REVIEW: Gwenpool #18 – “Teddy Poole”

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Writer: Christopher Hastings
Artist: Gurihiru
Letterer: VC’s Clayton Cowles
Price: $3.99

Release Date: 7/26/17

After bring brought back to her own Earth by Teddy, Gwen found herself unable to deal with unable to deal with daily life and desperate to return to the Marvel Universe. But now it’s time to learn how her brother dealt with the world that was so dear to her.

Plot: Gwenpool #18 starts with Teddy entering the comic book world and immediately being thrust in the midst on an ongoing battle. Thankfully The Thing is there to shield him and send him on his way, but when Teddy reaches his parents’ home he finds they don’t know him.

He tries to find a job to make ends meet, but it’s difficult with no ID. So he winds up working for one of the very first villains Gwen attacks – way back in Gwenpool #0 – and overhears her grand entrance. After witnessing her slaughter a group of extras, he is recruited by a group of superheroes looking to save their world from Gwen’s future antics. Will they succeed before she figures out their plan?

Story: In an impressive turn of events, Gwenpool #18 takes Gwen’s apparent powers of meta-commentary to their logical extreme. We saw Gwen step out of her own life last month by finding the edge of the panels, and now she exists literally outside of the pages of the very Marvel comic we are reading. Not only does Hastings provide the added context of Teddy’s point of view, but for perhaps the first time ever it Gwen’s role as a villain of sorts towering over the lives of others is visually apparent.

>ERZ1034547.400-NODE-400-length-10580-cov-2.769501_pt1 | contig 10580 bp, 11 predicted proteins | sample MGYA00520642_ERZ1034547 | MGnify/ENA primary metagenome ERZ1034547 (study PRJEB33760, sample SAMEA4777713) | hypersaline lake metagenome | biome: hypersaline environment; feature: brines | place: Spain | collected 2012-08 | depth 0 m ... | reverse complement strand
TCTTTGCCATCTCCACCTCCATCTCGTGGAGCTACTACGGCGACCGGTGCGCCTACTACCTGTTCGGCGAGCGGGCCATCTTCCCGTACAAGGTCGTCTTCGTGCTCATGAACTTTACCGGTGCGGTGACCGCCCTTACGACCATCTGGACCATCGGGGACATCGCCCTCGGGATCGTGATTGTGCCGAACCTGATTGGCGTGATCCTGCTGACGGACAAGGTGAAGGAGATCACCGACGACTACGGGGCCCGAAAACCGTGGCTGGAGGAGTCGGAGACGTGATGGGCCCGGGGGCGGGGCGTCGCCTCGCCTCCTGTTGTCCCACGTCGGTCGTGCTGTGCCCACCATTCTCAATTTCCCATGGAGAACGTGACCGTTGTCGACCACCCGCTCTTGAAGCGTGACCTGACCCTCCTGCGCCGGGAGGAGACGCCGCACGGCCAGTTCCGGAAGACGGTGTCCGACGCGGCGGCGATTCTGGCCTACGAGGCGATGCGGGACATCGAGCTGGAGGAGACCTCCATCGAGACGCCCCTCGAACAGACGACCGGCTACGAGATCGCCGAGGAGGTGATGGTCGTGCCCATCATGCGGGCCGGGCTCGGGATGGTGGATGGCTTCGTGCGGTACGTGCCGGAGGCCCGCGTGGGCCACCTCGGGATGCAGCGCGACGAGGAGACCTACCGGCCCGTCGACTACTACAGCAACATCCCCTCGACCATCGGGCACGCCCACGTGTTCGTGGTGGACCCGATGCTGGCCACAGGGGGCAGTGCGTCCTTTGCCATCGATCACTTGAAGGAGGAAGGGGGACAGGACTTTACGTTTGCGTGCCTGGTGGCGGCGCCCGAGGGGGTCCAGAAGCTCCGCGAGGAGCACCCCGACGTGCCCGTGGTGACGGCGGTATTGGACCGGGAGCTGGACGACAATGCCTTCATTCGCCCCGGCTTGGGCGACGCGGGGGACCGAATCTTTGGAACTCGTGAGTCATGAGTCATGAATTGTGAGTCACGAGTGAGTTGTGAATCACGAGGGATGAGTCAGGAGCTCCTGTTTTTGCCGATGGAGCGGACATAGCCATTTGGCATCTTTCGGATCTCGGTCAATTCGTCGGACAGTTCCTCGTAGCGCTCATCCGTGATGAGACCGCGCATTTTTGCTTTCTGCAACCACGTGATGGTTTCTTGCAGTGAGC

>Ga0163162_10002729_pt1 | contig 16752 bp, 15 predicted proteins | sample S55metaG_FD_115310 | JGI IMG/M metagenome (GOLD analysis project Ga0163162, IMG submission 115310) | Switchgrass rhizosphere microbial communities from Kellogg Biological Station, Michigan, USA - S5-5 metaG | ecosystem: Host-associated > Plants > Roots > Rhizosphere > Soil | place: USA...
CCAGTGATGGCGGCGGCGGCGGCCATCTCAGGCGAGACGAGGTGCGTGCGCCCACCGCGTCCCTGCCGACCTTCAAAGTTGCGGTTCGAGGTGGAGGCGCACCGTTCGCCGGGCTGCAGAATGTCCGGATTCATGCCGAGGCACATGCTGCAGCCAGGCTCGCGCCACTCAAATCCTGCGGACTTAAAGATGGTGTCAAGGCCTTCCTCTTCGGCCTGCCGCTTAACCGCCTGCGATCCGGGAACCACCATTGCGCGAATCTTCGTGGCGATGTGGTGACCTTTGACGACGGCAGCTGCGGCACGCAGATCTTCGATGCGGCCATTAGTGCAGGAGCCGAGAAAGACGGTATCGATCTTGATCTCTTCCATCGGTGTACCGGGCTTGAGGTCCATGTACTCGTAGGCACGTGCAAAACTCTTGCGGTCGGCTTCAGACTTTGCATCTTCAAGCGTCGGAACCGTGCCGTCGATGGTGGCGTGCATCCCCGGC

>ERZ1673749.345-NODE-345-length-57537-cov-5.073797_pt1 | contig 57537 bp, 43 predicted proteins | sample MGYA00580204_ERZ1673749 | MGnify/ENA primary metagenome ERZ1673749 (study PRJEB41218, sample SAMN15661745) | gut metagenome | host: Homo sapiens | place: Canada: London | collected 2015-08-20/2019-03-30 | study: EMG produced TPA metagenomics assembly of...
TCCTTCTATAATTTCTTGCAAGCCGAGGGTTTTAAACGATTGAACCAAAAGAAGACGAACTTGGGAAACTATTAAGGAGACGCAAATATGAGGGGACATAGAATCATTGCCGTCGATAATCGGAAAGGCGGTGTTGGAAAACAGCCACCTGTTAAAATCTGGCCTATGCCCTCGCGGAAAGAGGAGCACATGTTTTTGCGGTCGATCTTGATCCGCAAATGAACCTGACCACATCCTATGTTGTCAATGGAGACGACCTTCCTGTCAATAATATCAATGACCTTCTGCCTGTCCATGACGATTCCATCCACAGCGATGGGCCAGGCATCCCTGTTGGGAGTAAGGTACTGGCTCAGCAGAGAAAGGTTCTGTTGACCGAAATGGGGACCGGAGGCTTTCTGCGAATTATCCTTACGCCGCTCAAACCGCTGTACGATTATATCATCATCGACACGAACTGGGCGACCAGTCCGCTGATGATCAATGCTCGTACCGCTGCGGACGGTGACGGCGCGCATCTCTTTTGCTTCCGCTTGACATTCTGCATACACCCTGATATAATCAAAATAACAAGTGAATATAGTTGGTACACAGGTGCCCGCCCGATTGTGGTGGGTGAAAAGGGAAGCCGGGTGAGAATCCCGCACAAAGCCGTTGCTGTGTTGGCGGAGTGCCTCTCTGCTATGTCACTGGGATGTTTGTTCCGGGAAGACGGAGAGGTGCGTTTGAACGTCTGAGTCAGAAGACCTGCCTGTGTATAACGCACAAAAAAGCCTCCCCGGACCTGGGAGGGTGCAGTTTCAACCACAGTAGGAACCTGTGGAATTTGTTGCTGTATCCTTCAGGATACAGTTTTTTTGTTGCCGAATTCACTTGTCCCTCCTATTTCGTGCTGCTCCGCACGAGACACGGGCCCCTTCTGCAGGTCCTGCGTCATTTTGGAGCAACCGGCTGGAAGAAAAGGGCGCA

At the same time, she’s still a young woman who doesn’t know the weight of her actions. Her sincerity when confronting Teddy about what she views as a plot to kill her dreams is painful, both because Gwen’s perspective is terribly skewed but also terribly easy to understand. Which of us hasn’t gotten so lost in our dreams that we forget about others? Of course, the layers in this story don’t stop there. As skewed as Gwen’s perspective may be, the truth that she reveals is even more shocking.

The splash page makes for quite the cliffhanger, and neatly answers the question of how Gwenpool can continue once Gwen is back in the real world. Once again, Hastings has managed to raise the stakes and drive home the emotion without taking away from the wacky hi-jinx that define the series. There’s honestly one one negative thing to say about this month’s offering, which is that it would have been great to see more of Teddy’s dealings with the “Future Squad” outside of their initial meeting. But maybe there’s a story coming up for that?

Art: There is no doubt that the Gurihiru team belongs on Gwenpool, and has a unique role in crafting both the look and tone of the story. Each page has a near-perfect balance of background detail, in the aesthetically pleasing pastel palette that the comic is known for, and a startlingly realistic depiction of each character’s emotions.

Clayton Cowles also plays his part admirably, incorporating the lettering in such a way that it is never obtrusive yet still conveys the iconoclast nature of Gwen and her tale. The intermingling of art and story is even more evident in this issue, where the art feels more 2D than ever. While readers have come to expect an illusion of depth from recent art, the choice to flatten each panel only highlights the construct that these characters are literally trapped in a book.

Verdict: Another strong installment of one of Gwenpool‘s best arcs yet, juxtaposing Gwen’s destructive nature with her genuine desire to make things better.

Star Rating: 4.5 out of 5

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